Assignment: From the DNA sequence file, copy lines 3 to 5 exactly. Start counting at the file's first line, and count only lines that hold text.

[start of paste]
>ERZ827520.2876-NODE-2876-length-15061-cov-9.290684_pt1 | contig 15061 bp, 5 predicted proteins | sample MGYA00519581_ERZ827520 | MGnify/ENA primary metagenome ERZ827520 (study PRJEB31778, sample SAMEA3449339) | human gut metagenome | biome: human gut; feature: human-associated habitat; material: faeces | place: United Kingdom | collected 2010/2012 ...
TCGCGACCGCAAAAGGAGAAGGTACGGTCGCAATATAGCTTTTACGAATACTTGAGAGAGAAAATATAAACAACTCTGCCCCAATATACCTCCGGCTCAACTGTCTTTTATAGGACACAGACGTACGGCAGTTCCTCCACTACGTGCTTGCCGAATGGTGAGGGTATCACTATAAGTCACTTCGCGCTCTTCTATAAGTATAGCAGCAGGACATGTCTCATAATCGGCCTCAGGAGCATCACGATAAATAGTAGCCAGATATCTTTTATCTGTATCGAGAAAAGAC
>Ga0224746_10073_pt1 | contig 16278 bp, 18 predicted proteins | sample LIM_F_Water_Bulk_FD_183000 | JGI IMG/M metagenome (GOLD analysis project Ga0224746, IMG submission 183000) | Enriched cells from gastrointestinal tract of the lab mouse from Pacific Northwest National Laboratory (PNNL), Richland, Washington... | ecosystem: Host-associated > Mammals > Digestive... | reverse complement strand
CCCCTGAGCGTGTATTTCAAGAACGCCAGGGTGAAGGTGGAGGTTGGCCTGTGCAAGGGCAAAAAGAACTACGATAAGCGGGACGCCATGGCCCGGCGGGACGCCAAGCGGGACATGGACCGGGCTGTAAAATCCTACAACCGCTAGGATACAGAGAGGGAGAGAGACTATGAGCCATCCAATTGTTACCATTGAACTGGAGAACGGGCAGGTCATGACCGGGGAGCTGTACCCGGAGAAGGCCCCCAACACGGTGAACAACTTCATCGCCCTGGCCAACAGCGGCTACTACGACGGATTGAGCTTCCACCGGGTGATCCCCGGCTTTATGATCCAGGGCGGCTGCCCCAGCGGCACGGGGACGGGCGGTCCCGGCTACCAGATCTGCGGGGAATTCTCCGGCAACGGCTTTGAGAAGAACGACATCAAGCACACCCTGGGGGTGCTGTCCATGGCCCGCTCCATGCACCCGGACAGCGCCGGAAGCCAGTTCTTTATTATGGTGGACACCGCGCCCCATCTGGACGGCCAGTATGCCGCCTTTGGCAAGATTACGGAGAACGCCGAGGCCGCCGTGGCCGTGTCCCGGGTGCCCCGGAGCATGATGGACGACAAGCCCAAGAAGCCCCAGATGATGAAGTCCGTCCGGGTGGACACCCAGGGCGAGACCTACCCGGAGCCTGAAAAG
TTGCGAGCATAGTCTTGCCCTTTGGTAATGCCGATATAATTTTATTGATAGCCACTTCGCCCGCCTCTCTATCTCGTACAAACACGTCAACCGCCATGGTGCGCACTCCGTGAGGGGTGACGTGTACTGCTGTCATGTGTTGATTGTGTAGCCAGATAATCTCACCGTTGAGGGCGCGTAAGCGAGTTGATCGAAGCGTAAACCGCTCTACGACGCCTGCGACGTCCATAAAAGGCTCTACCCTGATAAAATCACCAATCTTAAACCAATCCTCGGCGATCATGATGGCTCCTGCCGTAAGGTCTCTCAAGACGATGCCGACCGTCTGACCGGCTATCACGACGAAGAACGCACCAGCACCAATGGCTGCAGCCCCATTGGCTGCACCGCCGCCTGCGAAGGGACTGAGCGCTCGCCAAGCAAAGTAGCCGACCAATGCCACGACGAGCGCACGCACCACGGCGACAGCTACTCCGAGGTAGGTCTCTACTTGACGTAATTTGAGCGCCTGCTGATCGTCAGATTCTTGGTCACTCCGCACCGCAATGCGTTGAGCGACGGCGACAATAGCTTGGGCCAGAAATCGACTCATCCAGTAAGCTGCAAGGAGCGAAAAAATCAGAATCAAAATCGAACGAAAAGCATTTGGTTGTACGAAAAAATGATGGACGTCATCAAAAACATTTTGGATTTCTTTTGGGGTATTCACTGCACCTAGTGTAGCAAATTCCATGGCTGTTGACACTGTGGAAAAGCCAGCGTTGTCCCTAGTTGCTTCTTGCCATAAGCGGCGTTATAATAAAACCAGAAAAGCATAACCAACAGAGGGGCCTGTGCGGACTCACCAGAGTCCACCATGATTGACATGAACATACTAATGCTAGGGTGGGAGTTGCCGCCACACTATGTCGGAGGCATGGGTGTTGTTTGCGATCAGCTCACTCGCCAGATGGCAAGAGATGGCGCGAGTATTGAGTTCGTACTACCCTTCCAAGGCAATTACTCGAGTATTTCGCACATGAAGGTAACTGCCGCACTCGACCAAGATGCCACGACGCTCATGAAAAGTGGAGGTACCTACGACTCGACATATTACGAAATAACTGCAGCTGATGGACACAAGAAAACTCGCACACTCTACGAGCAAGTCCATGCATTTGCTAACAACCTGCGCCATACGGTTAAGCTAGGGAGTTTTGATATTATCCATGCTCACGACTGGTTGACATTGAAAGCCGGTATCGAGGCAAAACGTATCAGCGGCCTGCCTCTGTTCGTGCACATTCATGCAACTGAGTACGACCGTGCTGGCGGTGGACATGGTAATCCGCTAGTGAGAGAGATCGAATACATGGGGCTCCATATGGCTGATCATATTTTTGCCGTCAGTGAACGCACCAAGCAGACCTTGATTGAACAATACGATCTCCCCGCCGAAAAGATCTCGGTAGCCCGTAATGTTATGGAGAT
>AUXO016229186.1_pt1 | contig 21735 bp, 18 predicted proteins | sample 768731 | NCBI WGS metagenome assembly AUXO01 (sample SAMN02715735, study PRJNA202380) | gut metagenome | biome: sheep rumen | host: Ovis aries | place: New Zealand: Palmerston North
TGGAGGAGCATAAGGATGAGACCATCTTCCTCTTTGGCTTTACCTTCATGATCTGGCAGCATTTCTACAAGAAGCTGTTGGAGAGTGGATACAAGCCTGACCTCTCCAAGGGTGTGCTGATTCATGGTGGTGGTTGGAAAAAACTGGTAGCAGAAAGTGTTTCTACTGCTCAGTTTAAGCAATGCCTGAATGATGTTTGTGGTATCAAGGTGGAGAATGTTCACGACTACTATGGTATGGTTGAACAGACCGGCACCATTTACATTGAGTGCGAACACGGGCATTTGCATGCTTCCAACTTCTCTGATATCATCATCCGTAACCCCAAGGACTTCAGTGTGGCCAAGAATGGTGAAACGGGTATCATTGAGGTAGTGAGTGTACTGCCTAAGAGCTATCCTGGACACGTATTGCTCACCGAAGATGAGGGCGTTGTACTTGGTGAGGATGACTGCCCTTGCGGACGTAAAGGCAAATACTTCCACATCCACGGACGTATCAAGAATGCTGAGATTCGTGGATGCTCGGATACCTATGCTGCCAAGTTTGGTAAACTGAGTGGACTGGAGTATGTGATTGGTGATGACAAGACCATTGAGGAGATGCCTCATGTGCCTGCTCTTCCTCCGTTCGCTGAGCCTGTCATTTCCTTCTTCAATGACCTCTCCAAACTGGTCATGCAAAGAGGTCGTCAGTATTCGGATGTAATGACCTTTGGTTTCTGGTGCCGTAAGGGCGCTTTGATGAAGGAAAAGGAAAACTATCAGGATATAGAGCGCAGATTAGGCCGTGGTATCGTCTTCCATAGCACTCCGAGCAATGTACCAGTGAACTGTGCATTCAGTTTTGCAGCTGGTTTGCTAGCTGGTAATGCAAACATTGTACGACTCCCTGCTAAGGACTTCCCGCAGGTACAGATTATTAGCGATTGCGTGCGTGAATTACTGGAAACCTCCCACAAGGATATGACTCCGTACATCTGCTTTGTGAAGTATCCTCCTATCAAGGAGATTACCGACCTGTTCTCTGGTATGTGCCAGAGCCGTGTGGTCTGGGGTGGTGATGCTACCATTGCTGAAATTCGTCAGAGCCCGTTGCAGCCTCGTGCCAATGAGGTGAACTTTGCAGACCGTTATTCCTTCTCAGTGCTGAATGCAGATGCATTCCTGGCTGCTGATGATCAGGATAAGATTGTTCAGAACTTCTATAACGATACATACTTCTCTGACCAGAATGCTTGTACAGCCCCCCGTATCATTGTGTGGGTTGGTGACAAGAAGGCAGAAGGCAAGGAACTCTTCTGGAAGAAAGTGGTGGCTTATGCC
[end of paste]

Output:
>Ga0224746_10073_pt1 | contig 16278 bp, 18 predicted proteins | sample LIM_F_Water_Bulk_FD_183000 | JGI IMG/M metagenome (GOLD analysis project Ga0224746, IMG submission 183000) | Enriched cells from gastrointestinal tract of the lab mouse from Pacific Northwest National Laboratory (PNNL), Richland, Washington... | ecosystem: Host-associated > Mammals > Digestive... | reverse complement strand
CCCCTGAGCGTGTATTTCAAGAACGCCAGGGTGAAGGTGGAGGTTGGCCTGTGCAAGGGCAAAAAGAACTACGATAAGCGGGACGCCATGGCCCGGCGGGACGCCAAGCGGGACATGGACCGGGCTGTAAAATCCTACAACCGCTAGGATACAGAGAGGGAGAGAGACTATGAGCCATCCAATTGTTACCATTGAACTGGAGAACGGGCAGGTCATGACCGGGGAGCTGTACCCGGAGAAGGCCCCCAACACGGTGAACAACTTCATCGCCCTGGCCAACAGCGGCTACTACGACGGATTGAGCTTCCACCGGGTGATCCCCGGCTTTATGATCCAGGGCGGCTGCCCCAGCGGCACGGGGACGGGCGGTCCCGGCTACCAGATCTGCGGGGAATTCTCCGGCAACGGCTTTGAGAAGAACGACATCAAGCACACCCTGGGGGTGCTGTCCATGGCCCGCTCCATGCACCCGGACAGCGCCGGAAGCCAGTTCTTTATTATGGTGGACACCGCGCCCCATCTGGACGGCCAGTATGCCGCCTTTGGCAAGATTACGGAGAACGCCGAGGCCGCCGTGGCCGTGTCCCGGGTGCCCCGGAGCATGATGGACGACAAGCCCAAGAAGCCCCAGATGATGAAGTCCGTCCGGGTGGACACCCAGGGCGAGACCTACCCGGAGCCTGAAAAG
TTGCGAGCATAGTCTTGCCCTTTGGTAATGCCGATATAATTTTATTGATAGCCACTTCGCCCGCCTCTCTATCTCGTACAAACACGTCAACCGCCATGGTGCGCACTCCGTGAGGGGTGACGTGTACTGCTGTCATGTGTTGATTGTGTAGCCAGATAATCTCACCGTTGAGGGCGCGTAAGCGAGTTGATCGAAGCGTAAACCGCTCTACGACGCCTGCGACGTCCATAAAAGGCTCTACCCTGATAAAATCACCAATCTTAAACCAATCCTCGGCGATCATGATGGCTCCTGCCGTAAGGTCTCTCAAGACGATGCCGACCGTCTGACCGGCTATCACGACGAAGAACGCACCAGCACCAATGGCTGCAGCCCCATTGGCTGCACCGCCGCCTGCGAAGGGACTGAGCGCTCGCCAAGCAAAGTAGCCGACCAATGCCACGACGAGCGCACGCACCACGGCGACAGCTACTCCGAGGTAGGTCTCTACTTGACGTAATTTGAGCGCCTGCTGATCGTCAGATTCTTGGTCACTCCGCACCGCAATGCGTTGAGCGACGGCGACAATAGCTTGGGCCAGAAATCGACTCATCCAGTAAGCTGCAAGGAGCGAAAAAATCAGAATCAAAATCGAACGAAAAGCATTTGGTTGTACGAAAAAATGATGGACGTCATCAAAAACATTTTGGATTTCTTTTGGGGTATTCACTGCACCTAGTGTAGCAAATTCCATGGCTGTTGACACTGTGGAAAAGCCAGCGTTGTCCCTAGTTGCTTCTTGCCATAAGCGGCGTTATAATAAAACCAGAAAAGCATAACCAACAGAGGGGCCTGTGCGGACTCACCAGAGTCCACCATGATTGACATGAACATACTAATGCTAGGGTGGGAGTTGCCGCCACACTATGTCGGAGGCATGGGTGTTGTTTGCGATCAGCTCACTCGCCAGATGGCAAGAGATGGCGCGAGTATTGAGTTCGTACTACCCTTCCAAGGCAATTACTCGAGTATTTCGCACATGAAGGTAACTGCCGCACTCGACCAAGATGCCACGACGCTCATGAAAAGTGGAGGTACCTACGACTCGACATATTACGAAATAACTGCAGCTGATGGACACAAGAAAACTCGCACACTCTACGAGCAAGTCCATGCATTTGCTAACAACCTGCGCCATACGGTTAAGCTAGGGAGTTTTGATATTATCCATGCTCACGACTGGTTGACATTGAAAGCCGGTATCGAGGCAAAACGTATCAGCGGCCTGCCTCTGTTCGTGCACATTCATGCAACTGAGTACGACCGTGCTGGCGGTGGACATGGTAATCCGCTAGTGAGAGAGATCGAATACATGGGGCTCCATATGGCTGATCATATTTTTGCCGTCAGTGAACGCACCAAGCAGACCTTGATTGAACAATACGATCTCCCCGCCGAAAAGATCTCGGTAGCCCGTAATGTTATGGAGAT